Faithlife Sermons

2016-05-29 Luke 16:19-21 A Parable About "Me" (1): I Gotta Be Me

Luke  •  Sermon  •  Submitted   •  Presented   •  43:27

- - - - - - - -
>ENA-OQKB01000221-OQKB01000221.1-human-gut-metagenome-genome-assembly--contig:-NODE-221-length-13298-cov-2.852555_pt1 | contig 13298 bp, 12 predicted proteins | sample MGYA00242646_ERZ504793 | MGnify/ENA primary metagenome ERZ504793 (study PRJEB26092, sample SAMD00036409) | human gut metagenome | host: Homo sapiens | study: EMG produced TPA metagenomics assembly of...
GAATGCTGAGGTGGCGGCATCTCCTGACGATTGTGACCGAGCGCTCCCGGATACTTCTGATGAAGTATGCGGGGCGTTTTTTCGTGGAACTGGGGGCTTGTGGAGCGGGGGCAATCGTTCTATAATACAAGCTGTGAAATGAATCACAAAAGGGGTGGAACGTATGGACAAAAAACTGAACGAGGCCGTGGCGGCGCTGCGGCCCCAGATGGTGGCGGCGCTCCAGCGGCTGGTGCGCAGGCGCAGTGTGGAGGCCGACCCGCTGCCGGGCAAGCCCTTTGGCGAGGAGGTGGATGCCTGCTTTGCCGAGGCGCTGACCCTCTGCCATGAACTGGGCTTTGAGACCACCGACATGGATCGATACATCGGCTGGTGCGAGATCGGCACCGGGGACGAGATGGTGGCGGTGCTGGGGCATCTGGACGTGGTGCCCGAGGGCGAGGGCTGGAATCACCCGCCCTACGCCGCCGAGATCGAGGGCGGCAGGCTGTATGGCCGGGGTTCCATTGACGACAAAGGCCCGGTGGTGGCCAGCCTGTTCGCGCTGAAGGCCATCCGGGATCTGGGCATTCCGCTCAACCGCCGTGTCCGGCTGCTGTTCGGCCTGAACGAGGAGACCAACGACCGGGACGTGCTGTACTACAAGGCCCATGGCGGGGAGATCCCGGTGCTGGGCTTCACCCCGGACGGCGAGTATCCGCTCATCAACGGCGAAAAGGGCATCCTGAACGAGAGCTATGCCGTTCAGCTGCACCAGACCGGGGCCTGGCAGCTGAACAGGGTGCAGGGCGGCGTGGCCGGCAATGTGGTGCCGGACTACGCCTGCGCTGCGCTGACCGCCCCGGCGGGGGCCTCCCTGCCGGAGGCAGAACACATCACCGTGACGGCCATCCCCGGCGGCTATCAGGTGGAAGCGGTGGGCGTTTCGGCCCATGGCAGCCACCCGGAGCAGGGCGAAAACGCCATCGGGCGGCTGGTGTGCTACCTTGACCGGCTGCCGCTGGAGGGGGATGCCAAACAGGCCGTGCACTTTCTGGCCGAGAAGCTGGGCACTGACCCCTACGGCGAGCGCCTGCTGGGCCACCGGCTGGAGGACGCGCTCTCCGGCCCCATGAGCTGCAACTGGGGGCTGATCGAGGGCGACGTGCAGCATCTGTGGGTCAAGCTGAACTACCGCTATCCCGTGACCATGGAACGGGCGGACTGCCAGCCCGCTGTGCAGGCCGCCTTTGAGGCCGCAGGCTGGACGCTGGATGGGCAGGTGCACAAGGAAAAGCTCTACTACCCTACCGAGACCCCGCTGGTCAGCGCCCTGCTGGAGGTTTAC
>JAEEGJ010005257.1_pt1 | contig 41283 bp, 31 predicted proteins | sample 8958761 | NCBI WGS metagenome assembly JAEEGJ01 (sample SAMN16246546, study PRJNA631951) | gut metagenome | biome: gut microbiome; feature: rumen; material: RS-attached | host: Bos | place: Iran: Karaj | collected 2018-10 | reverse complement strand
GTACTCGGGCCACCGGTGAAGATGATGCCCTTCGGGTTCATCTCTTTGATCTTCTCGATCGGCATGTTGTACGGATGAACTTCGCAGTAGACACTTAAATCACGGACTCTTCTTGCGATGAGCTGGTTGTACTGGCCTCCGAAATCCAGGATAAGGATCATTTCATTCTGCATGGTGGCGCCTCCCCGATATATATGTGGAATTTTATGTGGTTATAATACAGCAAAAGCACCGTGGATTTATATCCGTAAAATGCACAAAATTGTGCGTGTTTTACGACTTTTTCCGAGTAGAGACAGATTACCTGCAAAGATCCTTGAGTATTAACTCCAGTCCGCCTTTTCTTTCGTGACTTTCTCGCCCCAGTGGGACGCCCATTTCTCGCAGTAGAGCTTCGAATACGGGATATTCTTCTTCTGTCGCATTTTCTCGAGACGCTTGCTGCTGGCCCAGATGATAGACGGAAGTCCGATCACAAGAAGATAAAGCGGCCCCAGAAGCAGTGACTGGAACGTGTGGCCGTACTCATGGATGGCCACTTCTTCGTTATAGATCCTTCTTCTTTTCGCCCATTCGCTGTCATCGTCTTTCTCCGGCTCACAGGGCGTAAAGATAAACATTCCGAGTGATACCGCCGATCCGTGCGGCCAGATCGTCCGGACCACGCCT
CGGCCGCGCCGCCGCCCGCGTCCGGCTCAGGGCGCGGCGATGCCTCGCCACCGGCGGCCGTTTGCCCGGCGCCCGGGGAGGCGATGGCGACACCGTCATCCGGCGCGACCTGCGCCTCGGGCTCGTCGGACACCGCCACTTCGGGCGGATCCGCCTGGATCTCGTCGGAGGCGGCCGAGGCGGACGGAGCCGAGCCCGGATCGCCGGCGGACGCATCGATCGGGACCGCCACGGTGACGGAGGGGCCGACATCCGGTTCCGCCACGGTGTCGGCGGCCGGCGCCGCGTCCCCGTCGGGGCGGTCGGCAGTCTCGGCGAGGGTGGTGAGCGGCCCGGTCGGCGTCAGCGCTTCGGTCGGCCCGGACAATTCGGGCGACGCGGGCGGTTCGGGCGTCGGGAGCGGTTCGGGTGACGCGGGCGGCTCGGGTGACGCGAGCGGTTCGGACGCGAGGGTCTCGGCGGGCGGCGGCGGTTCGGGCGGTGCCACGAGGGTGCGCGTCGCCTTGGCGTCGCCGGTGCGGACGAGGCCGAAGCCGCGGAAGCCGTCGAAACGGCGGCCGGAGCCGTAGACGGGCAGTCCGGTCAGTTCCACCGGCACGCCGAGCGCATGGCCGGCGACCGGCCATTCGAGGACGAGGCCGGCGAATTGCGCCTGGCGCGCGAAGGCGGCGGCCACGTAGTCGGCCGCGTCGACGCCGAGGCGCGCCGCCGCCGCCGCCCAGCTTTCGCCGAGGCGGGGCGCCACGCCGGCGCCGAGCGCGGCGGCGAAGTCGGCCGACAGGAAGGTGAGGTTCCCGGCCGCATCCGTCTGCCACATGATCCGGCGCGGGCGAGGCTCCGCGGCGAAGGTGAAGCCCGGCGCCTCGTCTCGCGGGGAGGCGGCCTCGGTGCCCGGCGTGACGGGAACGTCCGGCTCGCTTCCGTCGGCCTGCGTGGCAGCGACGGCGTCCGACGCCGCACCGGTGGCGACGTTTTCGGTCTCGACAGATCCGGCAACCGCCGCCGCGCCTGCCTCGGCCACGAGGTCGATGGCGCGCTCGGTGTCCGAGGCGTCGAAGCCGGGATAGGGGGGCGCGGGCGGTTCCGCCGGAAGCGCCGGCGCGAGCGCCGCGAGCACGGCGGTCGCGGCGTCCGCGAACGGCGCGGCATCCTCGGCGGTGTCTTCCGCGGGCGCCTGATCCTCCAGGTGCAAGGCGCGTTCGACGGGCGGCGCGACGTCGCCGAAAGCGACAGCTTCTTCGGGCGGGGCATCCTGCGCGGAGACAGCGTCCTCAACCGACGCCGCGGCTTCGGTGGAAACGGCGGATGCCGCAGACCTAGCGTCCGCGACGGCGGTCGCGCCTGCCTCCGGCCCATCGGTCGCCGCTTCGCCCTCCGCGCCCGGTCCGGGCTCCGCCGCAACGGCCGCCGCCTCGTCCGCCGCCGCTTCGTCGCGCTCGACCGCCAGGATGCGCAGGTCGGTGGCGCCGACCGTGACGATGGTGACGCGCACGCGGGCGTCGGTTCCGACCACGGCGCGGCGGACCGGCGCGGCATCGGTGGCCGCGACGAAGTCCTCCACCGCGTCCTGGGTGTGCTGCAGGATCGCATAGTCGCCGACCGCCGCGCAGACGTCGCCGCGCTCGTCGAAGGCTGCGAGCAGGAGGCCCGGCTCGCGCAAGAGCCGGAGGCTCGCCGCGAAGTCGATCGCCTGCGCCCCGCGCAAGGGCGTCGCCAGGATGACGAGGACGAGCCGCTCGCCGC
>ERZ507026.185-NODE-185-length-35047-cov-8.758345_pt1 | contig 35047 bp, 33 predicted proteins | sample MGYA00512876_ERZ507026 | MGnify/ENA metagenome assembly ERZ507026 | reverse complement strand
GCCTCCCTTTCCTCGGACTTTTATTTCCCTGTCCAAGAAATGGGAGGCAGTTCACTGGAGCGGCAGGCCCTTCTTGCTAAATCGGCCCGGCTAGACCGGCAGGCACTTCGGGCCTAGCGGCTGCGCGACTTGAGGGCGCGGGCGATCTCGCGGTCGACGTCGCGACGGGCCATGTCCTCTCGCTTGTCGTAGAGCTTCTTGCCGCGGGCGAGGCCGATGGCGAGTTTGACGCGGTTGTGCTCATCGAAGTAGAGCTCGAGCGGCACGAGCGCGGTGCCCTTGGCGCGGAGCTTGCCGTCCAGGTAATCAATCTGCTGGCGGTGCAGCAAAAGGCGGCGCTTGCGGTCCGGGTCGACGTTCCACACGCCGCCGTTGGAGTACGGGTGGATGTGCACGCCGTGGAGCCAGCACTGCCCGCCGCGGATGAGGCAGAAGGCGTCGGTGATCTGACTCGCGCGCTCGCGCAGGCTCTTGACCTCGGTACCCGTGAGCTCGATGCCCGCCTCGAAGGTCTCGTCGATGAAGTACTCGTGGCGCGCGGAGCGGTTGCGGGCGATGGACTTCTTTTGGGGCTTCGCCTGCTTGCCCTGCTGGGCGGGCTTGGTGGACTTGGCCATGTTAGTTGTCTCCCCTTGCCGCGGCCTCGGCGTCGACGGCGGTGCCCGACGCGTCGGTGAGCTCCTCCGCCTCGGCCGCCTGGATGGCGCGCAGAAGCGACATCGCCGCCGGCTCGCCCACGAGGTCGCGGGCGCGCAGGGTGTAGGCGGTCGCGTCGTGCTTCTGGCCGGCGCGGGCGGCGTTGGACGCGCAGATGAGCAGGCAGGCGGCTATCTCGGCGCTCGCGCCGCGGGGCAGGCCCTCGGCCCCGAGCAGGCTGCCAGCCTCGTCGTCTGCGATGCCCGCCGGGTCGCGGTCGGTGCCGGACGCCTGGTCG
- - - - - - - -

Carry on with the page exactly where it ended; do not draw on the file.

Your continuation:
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A PARABLE ABOUT “ME” (1): I GOTTA BE ME (Luke 16:19-21) May 29, 2016 Intro – Two cows are chatting over the fence. The first said, “This mad-cow disease is pretty scary -- spreading fast. I heard it hit some cows down at the Smith’s Farm.” The other cow replies, “Hey, we got nothin’ to worry about. It don’t affect us ducks.” There’s a bad case of confused identity – but no worse than what we are all born with. That’s Jesus’ issue in this familiar and striking parable. Who am I? Who should I be? How do I get there? Now, before we jump in, is this really a parable? Some believe since Jesus uses a name here – Lazarus – (the only time He does that) it’s a real event. But everything else suggests parable. The beginning, “There was a rich man” is a formula that always introduces a parable. Parts of the story are clearly not literal. For example, nothing in the Bible suggests that people in hell can see or converse with people in heaven. It’s used here to make a point. I believe this is a parable. The name is introduced for other reasons we will see later. One fascinating thing here is to see Jesus talk about heaven and hell as naturally as He might talk about the weather or the Sea of Galilee. Why? Because He’s been there. He knows what’s there and He speaks like it. Those who love heaven but reject hell oppose Jesus Himself who said more about hell than anyone, solemnly affirming its reality and giving us a brief glimpse. But this parable is not primarily about hell. Hell is incidental to the larger message. This is a parable about identity. And it flies in the face of Sammy Davis’s song, “I Gotta Be Me.” Remember? “Whether I’m right or whether I’m wrong / Whether I find a place in this world or never belong / I gotta be me, I’ve gotta be me / What else can I be but what I am?” Jesus responds we find our true identity in Him. Eternal consequences attach to only being “Me.” Jesus is warning the Me we choose in this life is the Me we will be forever. That’s a long time. The Me we choose will land us in heaven or hell; we must get it right. Along the way, Jesus reveals some unnerving truths about hell. The outline we will use to study this passage is – I. The Eternal Me is Determined in This Life (Me Unformed) II. Death Reveals but does not Change Me (Me Unveiled) III. The True Me is Found in God’s Word (Me Unearthed). We don’t gotta be Me and it we need to consider a change. I. The Eternal Me is Determined in This Life (Me Unformed) 1 That’s sobering! The Pharisees thought prosperity was a sign of God’s blessing. Jesus says, “Not necessarily!” To illustrate, He invents a story about 2 men and 2 destinies. It is a story of absolute contrasts and absolute reversal. One man has everything in this life – comfort, clothing, parties – the works. The other is in torment having absolutely nothing and desiring only a little of what the first man has. BUT fast forward to eternity and the roles are absolutely reversed. Now the poor man is at God’s eternal banquet with every comfort at his disposal while the rich man is in torment desiring only a little of what the poor man now has. Total contrast. Total reversal. Jesus uses this parable to take us behind the veil of physical perception. He is warning that what we see is often totally misleading regarding eternal destinies. He’s been there; He knows. So He gives us 2 men. Two identities. Two destinies. And Jesus’ first point is, who we will be in eternity is decided now, in this life! Will we be like the first man and accept our birth identity -Self. Or will we be like the 2nd and accept a new identity with God in Christ. What we choose now is who we’ll be forever. So let’s see the 2 choices. A. Determined by Self (Gotta be me) The rich man’s focus is so much on SELF that he doesn’t even notice what else is going on. And – the results are spectacularly successful – from his perspective. V. 19: “There was a rich man who was clothed in purple and fine linen and who feasted sumptuously every day.” He’s rich and successful. He has the finest mansion in town, the gold Cadillac and big screen and he is set. His purple outer garments had been dyed with a substance extracted from sea snails -- very labor intensive to produce, thus extremely expensive. Purple clothes had their own section at Nordstrom’s. Lydia in Acts 16:14 is called a “seller of purple goods.” Purple clothing indicated you were at the top of the food chain in terms of wealth. And this guy didn’t just feast sumptuously on special occasions. His table was loaded – every day! His life was a neverending display of dazzling splendor. He certainly had no time for the beggar at his gate – didn’t even throw him out. Lazarus was a non-person. He focused only on SELF. He reminds me of song-writer, Pierce Pettis who said: “When I grow up I’ll look out for me. It’s a small lifeboat and baby, it’s a great big sea. And your tears are nothing, don’t put that guilt on me.” That’s the rich man in his self-centered existence. He wasn’t really vicious; he just didn’t care about anyone but “me”. 2 And from the world’s perspective, he had it made, right? The Pharisees would have said he was right with God and right with the world. He was living the Lifestyle of the Rich and Famous – the envy of everyone who knew him. He must have gotten it right – made the right choice. Look at him. He’s a success. If he’s worshipping SELF, it seems to be working! But guess what? You don’t have to be rich to living for SELF. Jesus isn’t teaching against wealth here. He’s created a wealthy man as an example of the greatest contrast. But you don’t have to rich to be creating your identity around self. You can do that from any tax bracket. You may not do as well in worldly terms as this man, but if your existence is dedicated to number 1, then the identity you are creating and will take into the next life is also Self. You are just worshipping at another side of the same altar. If the thing you simply can’t live without is aimed at your own comfort, ease, ambition or pleasure, then your identity is directed at Self just as surely as was this man. So we must ask, “Who am I?” Is my identity Self, or am I “in Christ”? You know, a producer asked Oscar Wilde to make certain changes in one of his plays. Wilde responded, “I won’t do it. Who am I to tamper with a masterpiece!” Similarly, a lot of us don’t want Jesus tampering with their selfcreated masterpiece – but, Beloved, it will not look so good when it follows us into eternity. The self the rich man surrounded by success here totally disintegrated there. So will any identity built on Self. B. Dependent on God (Gotta be His) By contrast to the rich man we have Lazarus. 20 “And at his gate was laid a poor man named Lazarus, covered with sores, 21 who desired to be fed with what fell from the rich man’s table. Moreover, even the dogs came and licked his sores.” What a picture! Not the life anyone would choose for themselves. Lazarus is covered with open, oozing sores and laid at the rich man’s gate – the entrance to his courtyard. “Laid” is too gentle. The word is “thrown” or “cast.” It implies first that he is paralyzed and second that someone is placing him there who cares little. He is nothing but a burden. His only recourse, naturally, is to beg. He “desires” the leftovers. In those days there were no knives, forks or napkins. Food was eaten with the hands, and in wealthy houses, the hands were cleansed by wiping them to hunks of bread which were then thrown away. That is what Lazarus desired. We are not told whether or not that desire was fulfilled, but he must have been able to get just enough to stay alive or he would either have quit coming or died sooner. 3 Jesus adds one more fact: “Moreover, even the dogs came and licked his sores.” Commentators argue over whether this was a good or bad thing. Dogs in those days were not the pets we have made them today. They were vicious scavengers who roamed the city looking for food. They were a danger to most people. So many commentators see them as totally bad, the final humiliation. But I think Jesus introduced them for another reason. Certainly the fact that Lazarus could not ward them off shows the depth of his helplessness. But licking his sores could have had a healing effect. Dogs lick their own wounds to heal them. Their saliva contains something called “endogenous peptide antibiotics” which facilitate healing. Ancient healing cults have been found which kept dogs for just this purpose. I think Jesus is making a point. Whereas the rich man would do nothing at all to help Lazarus, even these mangy, dirty dogs did what they could to help. This gives us a first indication of how the rich man rates in God’s eyes – below the dogs of the street. See, there are no accidents in this life. None at all. The rich man didn’t know it, but Lazarus was a test. The Bible consistently indicates saving faith is shown by a heart moved with compassion for the less fortunate. The OT law provided that harvesters were to leave something in fields and vineyards for the poor to glean. Poor people could bring inexpensive birds for sacrifice instead of the normal goats or lambs. God instructed in Lev 25:35, “If your brother becomes poor and cannot maintain himself with you, you shall support him as though he were a stranger and a sojourner, and he shall live with you.” Deut 15: 7) “If among you, one of your brothers should become poor, in any of your towns within your land that the LORD your God is giving you, you shall not harden your heart or shut your hand against your poor brother. . . . 11) For there will never cease to be poor in the land. Therefore I command you, ‘You shall open wide your hand to your brother, to the needy and to the poor, in your land.” What was the great sin of Sodom? Immoral sexuality, you say. And there was certainly that. But God points out something else as at the heart of the evil of Sodom. Ezekiel 16:49, “Behold, this was the guilt of your sister Sodom: she and her daughters had pride, excess of food, and prosperous ease, but did not aid the poor and needy.” Are you getting the point? It’s all over the OT. How people treat those in need shows the condition of their heart and their true identity – Self or God. More telling yet, Jesus makes it a test of saving faith at His second coming. Matt 25:41 “Then he will say to those on his left, ‘Depart from me, you cursed, into the eternal fire prepared for the devil and his angels. 42 For I was hungry 4 and you gave me no food, I was thirsty and you gave me no drink, 43 I was a stranger and you did not welcome me, naked and you did not clothe me, sick and in prison and you did not visit me.’ Is Jesus teaching that we are saved by giving to the poor? Of course not. What He means is that how we treat those in need reveals our heart. A repentant heart that is saved by faith will reach out. An indifferent heart is a sure indication of an identity built on Self and no saving faith. Lazarus was a test that the rich man failed miserably. It wasn’t that he heartlessly kicked Lazarus out. He didn’t. It wasn’t that he objected to the handouts he didn’t want anyway. He didn’t. He was not overtly cruel – didn’t kick him in passing. The sin of the rich man was that he never noticed Lazarus – just accepted him as part of the landscape. His sin was indifference. As someone has said, “It was not what the rich man did that got him into hell; it was what he did not do.” He was condemned by an identity that saw only Self and was indifferent to anyone else. And indifference kills. There’s an old story about an soundrel who died leaving his farm to the devil. The probate court wasn’t quite sure what to do with that will, but after months of deliberation they issued this decision: “It is decided that the best way to carry out the wish of the deceased is to allow the farm to grow weeds, the soil to erode, and the house and barn to rot. In our opinion, the best way to leave something to the devil is to do nothing.” That’s what the rich man did – nothing. And while things looked good outwardly, inwardly, every time he passed Lazarus he disintegrated a little more. Rottenness and erosion of character continued to build and decay advanced. We weren’t made to live for self, Beloved. And when we do, we are slowly disintegrating. So what of Lazarus? Why did he find himself in heaven when he died? His name gives us a clue. I think that’s why Jesus named him. Nothing in his life would have suggested he could earn his way to heaven even if he wanted to. He was an unloved, paralyzed, sore-ridden, ugly, helpless beggar. But he had a name. Lazarus. Lazarus is the Greek translation of a common Hebrew name, “Eliezer” which means “whom God has helped.” Jesus gave him that name to emphasize that Lazarus was depending on God. That was his identity. The rich man’s identity was, “Me, myself and I.” Lazarus identity was “helped by God.” Here is a man who is trusting in God, not self. Now, let’s admit, it sure didn’t look like God was helping him. He’d have never passed the prosperity gospel test of faith. But like Job he was trusting in God so diligently that he could have said, “Though he slay me, yet will I 5 trust Him” (Job 13:5). His faith wasn’t in God’s gifts; His faith was in God’s Person, and he knew, appearances notwithstanding, He belonged to a God who had his back and a God who had his future. See, Beloved, God never promised to made all our circumstances perfect in this life. We misrepresent the gospel when we tell that to people. He promised to make circumstances perfect in the life to come. Things may look hard here, but that doesn’t tell the story. It’s not how things look outwardly but who we are inside that matters. In 1959 Gore Vidal had written a play called The Best Man and they were casting it for Broadway. An actor was invited to read for the lead role of a distinguished front running presidential candidate. He was rejected bc he lacked the “presidential look.” Apparently looks aren’t everything. Ronald Regan became president in reality! Who he was inside mattered! That’s what separated the rich man and Lazarus. Circumstances notwithstanding, one was “into Self”, the other was “in Christ” and it made an eternal difference. Conc – Let me conclude with this. You can bet that everyone in town knew that rich man. His name was everywhere. But the poor man – he had no identity. No one paid him any mind at all. But Jesus tells this parable from heaven’s perspective, and what a difference. Lazarus is well-known there because he is in Christ. His name is written in the Book of Life that is mentioned several times in the Bible. We might say he is known in all the right places. But the rich man? He is not known there at all. He has no name. He is not listed in the Book of Life, and the consequences are exactly what the Apostle John tells us in Rev 21:15: “And if anyone’s name was not found written in the book of life, he was thrown into the lake of fire.” Jesus’ parable illustrates that very point. It doesn’t matter who you are here. But it matters who you are there. If you “gotta be me”, you will never be written there. But if you will trust in Christ, your name will be found in the “Lamb’s Book of Life.” Forget “Who’s Who” in this life. Go for the “Book of Life”. In the movie Bridget Jones Diary, Bridget is a rather perplexed character trying to find her way in these post-modern times. She adopts a false bravado she thinks is expected by society in describing herself as a “assured, receptive responsive woman of substance.” She falters a bit when she explains. “My sense of self comes not from other people but from . . . from . . . myself.” Then she gives herself away by continuing, “My sense of self comes from myself? That can’t be right.” She is so right. If we want to be known in eternity – where it really counts, our sense of self must come from our identity in Him. A gift received by faith. Let’s pray. 6